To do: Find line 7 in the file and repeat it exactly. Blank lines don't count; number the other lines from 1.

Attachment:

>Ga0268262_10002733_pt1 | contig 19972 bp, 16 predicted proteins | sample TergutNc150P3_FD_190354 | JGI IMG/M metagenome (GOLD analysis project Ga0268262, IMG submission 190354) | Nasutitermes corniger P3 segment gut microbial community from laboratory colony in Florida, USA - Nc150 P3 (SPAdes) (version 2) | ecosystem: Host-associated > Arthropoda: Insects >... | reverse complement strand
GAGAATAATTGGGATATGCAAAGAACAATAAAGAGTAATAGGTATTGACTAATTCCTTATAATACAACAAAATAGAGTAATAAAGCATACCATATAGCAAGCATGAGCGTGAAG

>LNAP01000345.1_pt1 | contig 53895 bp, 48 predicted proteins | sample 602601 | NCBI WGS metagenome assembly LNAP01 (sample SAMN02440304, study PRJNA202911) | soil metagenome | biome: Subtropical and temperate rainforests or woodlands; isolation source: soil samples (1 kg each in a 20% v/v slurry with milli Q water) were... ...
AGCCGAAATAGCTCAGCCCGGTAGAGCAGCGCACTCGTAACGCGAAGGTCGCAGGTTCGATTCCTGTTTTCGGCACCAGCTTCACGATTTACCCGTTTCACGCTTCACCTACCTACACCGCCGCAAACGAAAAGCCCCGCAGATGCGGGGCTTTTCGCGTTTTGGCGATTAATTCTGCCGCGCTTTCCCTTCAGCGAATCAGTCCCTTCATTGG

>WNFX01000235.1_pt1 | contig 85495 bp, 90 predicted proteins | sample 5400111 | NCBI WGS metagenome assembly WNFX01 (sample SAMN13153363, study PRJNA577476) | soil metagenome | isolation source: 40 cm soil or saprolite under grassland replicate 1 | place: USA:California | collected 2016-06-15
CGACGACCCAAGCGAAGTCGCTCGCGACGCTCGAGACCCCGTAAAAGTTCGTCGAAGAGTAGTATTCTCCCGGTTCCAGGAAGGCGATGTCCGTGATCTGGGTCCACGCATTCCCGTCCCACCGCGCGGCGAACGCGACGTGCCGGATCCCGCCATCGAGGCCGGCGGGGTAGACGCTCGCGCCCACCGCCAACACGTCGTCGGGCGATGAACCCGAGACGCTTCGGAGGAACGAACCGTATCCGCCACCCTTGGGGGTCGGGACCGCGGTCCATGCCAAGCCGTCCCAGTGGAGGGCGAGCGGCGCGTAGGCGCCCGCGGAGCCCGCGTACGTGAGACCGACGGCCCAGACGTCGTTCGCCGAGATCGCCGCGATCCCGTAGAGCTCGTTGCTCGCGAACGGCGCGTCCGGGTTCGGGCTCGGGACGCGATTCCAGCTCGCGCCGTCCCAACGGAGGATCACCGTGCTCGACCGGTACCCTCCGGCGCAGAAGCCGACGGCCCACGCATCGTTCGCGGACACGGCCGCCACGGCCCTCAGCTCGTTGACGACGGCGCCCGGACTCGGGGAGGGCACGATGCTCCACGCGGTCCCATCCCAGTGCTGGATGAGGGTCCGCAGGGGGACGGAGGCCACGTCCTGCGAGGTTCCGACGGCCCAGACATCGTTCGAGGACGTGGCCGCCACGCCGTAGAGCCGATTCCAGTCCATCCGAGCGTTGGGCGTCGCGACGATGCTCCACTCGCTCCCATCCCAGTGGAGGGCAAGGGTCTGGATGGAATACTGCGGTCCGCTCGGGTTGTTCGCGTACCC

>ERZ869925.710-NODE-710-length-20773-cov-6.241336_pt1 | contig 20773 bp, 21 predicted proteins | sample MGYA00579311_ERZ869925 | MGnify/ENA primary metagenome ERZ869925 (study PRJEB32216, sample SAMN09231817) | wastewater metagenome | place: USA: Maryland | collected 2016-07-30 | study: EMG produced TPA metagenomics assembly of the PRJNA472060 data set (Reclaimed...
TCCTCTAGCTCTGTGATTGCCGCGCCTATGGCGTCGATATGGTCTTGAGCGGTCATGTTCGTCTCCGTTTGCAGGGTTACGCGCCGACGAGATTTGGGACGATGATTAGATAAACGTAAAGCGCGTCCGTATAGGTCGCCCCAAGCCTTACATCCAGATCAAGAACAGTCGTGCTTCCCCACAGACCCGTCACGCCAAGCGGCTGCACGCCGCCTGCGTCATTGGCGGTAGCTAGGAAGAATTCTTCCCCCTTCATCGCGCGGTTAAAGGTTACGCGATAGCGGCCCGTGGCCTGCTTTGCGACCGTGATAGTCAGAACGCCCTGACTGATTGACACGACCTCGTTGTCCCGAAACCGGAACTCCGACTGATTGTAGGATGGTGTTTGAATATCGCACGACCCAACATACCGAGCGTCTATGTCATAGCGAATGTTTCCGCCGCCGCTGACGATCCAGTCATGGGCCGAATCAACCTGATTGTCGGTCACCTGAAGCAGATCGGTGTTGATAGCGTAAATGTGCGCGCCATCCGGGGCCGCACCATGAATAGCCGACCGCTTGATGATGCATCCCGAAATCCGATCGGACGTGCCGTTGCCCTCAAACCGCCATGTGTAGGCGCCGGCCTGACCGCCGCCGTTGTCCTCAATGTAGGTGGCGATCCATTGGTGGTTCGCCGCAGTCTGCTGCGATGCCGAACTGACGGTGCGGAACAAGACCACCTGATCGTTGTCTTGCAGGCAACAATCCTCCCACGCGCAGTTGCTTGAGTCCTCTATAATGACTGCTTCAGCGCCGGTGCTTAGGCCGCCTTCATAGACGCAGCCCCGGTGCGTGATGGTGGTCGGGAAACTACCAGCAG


>ERZ869925.710-NODE-710-length-20773-cov-6.241336_pt1 | contig 20773 bp, 21 predicted proteins | sample MGYA00579311_ERZ869925 | MGnify/ENA primary metagenome ERZ869925 (study PRJEB32216, sample SAMN09231817) | wastewater metagenome | place: USA: Maryland | collected 2016-07-30 | study: EMG produced TPA metagenomics assembly of the PRJNA472060 data set (Reclaimed...